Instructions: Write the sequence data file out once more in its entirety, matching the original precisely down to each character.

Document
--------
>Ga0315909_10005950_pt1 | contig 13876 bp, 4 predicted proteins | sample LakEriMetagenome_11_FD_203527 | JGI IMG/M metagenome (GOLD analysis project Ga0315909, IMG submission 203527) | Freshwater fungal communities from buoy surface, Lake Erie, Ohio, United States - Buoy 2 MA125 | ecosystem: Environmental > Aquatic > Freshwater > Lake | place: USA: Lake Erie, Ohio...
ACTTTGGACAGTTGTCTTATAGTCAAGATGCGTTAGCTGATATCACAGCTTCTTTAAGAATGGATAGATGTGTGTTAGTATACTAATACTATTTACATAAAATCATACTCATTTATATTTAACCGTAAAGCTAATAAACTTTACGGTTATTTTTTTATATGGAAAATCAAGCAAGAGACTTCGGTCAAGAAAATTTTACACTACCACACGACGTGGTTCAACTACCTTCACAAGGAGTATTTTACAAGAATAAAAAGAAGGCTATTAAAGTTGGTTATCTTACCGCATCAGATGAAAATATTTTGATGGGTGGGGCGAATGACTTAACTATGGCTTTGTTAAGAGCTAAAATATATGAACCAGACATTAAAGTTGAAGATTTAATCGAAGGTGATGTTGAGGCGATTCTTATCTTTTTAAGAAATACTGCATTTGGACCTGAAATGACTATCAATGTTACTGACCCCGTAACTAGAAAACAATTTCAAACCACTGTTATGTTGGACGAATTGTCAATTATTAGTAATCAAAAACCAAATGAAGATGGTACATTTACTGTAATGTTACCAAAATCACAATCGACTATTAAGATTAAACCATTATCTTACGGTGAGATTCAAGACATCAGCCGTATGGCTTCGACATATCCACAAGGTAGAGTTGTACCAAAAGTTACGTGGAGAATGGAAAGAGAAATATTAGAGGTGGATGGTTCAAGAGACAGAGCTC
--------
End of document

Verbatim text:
>Ga0315909_10005950_pt1 | contig 13876 bp, 4 predicted proteins | sample LakEriMetagenome_11_FD_203527 | JGI IMG/M metagenome (GOLD analysis project Ga0315909, IMG submission 203527) | Freshwater fungal communities from buoy surface, Lake Erie, Ohio, United States - Buoy 2 MA125 | ecosystem: Environmental > Aquatic > Freshwater > Lake | place: USA: Lake Erie, Ohio...
ACTTTGGACAGTTGTCTTATAGTCAAGATGCGTTAGCTGATATCACAGCTTCTTTAAGAATGGATAGATGTGTGTTAGTATACTAATACTATTTACATAAAATCATACTCATTTATATTTAACCGTAAAGCTAATAAACTTTACGGTTATTTTTTTATATGGAAAATCAAGCAAGAGACTTCGGTCAAGAAAATTTTACACTACCACACGACGTGGTTCAACTACCTTCACAAGGAGTATTTTACAAGAATAAAAAGAAGGCTATTAAAGTTGGTTATCTTACCGCATCAGATGAAAATATTTTGATGGGTGGGGCGAATGACTTAACTATGGCTTTGTTAAGAGCTAAAATATATGAACCAGACATTAAAGTTGAAGATTTAATCGAAGGTGATGTTGAGGCGATTCTTATCTTTTTAAGAAATACTGCATTTGGACCTGAAATGACTATCAATGTTACTGACCCCGTAACTAGAAAACAATTTCAAACCACTGTTATGTTGGACGAATTGTCAATTATTAGTAATCAAAAACCAAATGAAGATGGTACATTTACTGTAATGTTACCAAAATCACAATCGACTATTAAGATTAAACCATTATCTTACGGTGAGATTCAAGACATCAGCCGTATGGCTTCGACATATCCACAAGGTAGAGTTGTACCAAAAGTTACGTGGAGAATGGAAAGAGAAATATTAGAGGTGGATGGTTCAAGAGACAGAGCTC